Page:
Those women were also commonly tasked with the no-less laborious duties of shore work: gearing net, gathering bait, carrying the catch to buyers. As charter boat captain Chuckie Clark of Rock Hall once put it, “Behind every good waterman, there’s an even better woman.” When the opportunities arose, some also famously manned the crab-picking houses, and others, before that, beaconed the great lighthouses along the bay.
“In fishing communities like Hoopers Island, Crisfield, and Cambridge, the wives would get up around three or four in the morning to fix their husband’s breakfast, and then, in the evenings, they would meet them at the dock to help clean up and prep for the next day,” says Bill Brooks, fourth-generation owner of J.M. Clayton Seafood Company.
“Women have always played a supportive role,” adds Don Parks, lifelong Eastern Shore resident and author of Chesapeake Women. “Just as the men, they never saw it as a big deal. It was a means to make a living. They’ve done it for generations. It’s just been the way of life.”
But by the middle of the 20th century, after World War II and women’s entrance into the workforce, some ladies began to break with tradition and work the water themselves, as captured by famed Sun photographer A. Aubrey Bodine. Most stood beside their fathers, brothers, and husbands, but in the decades that followed, a small number even went out alone.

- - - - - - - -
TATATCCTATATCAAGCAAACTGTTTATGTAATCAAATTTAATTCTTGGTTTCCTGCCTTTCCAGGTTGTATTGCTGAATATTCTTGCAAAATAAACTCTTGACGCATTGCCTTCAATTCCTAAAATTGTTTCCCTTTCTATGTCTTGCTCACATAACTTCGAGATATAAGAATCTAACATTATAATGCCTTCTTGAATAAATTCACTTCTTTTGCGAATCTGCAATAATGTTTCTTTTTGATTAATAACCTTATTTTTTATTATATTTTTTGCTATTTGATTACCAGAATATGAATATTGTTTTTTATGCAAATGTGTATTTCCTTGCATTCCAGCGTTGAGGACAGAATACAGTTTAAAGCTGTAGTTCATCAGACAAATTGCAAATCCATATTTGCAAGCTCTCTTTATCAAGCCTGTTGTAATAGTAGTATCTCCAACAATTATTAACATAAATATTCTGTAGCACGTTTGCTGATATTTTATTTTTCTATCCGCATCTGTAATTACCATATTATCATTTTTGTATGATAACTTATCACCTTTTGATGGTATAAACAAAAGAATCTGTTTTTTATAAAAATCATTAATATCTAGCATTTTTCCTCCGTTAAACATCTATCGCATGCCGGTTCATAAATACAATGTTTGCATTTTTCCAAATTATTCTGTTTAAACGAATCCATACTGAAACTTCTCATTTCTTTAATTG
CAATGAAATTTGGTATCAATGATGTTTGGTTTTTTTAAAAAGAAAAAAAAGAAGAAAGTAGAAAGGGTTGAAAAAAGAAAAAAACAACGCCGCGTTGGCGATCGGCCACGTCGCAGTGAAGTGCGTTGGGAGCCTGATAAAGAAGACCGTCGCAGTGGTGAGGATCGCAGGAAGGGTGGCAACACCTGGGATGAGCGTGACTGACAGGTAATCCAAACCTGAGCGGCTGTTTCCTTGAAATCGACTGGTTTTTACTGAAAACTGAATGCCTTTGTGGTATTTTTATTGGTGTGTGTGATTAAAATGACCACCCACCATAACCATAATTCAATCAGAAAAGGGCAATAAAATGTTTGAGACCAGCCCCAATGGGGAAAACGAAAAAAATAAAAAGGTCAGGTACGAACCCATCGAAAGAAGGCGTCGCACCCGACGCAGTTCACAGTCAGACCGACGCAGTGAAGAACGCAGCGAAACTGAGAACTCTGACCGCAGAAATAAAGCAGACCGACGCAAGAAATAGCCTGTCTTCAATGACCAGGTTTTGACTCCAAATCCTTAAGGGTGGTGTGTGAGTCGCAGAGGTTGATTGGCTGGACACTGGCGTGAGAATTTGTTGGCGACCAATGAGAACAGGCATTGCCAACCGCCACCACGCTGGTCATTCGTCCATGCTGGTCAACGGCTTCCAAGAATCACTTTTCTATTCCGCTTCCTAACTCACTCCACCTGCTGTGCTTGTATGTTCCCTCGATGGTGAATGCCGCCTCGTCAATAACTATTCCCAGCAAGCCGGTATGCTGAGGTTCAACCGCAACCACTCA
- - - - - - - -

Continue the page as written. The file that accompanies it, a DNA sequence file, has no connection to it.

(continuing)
Waterwomen have always been a rare breed—a pearl in an oyster shell, a whale sighting in the bay—but start asking around these tiny shoreside towns and you soon find a web of working women, as interwoven and intricate as our estuary itself. “Women have been fishing on the bay for two generations and more,” wrote Lila Line in her 1982 Waterwomen, where she notes they then held 13 of 2,320 commercial fishing licenses in the state. At last count, some 34 years later, they now hold 566 out of 6,758.
“I wish I could tell you more, but documentation and evidence are hard to come by,” concedes Dodds. “But I can tell you there haven’t been many women working the water.”
“This has always been an exception,” says Pete Lesher, chief curator at the Chesapeake Bay Maritime Museum, “but the absence of evidence is not proof that it didn’t or doesn’t exist.”
Today the family is working as one; her son helps basket the big oysters.
From the moment she could walk and talk, Crystal Jordan was a daddy’s girl. She would wait for him on the front porch, knowing the rattle of his old truck’s engine before it even pulled up the drive. When he arrived, they’d go crabbing, out in the middle bay, even in the wind and rain. The few times he tried to leave her home, she raised so much teary hell, he had to turn around to get her. If he could do it, Crystal thought, she could do it, too.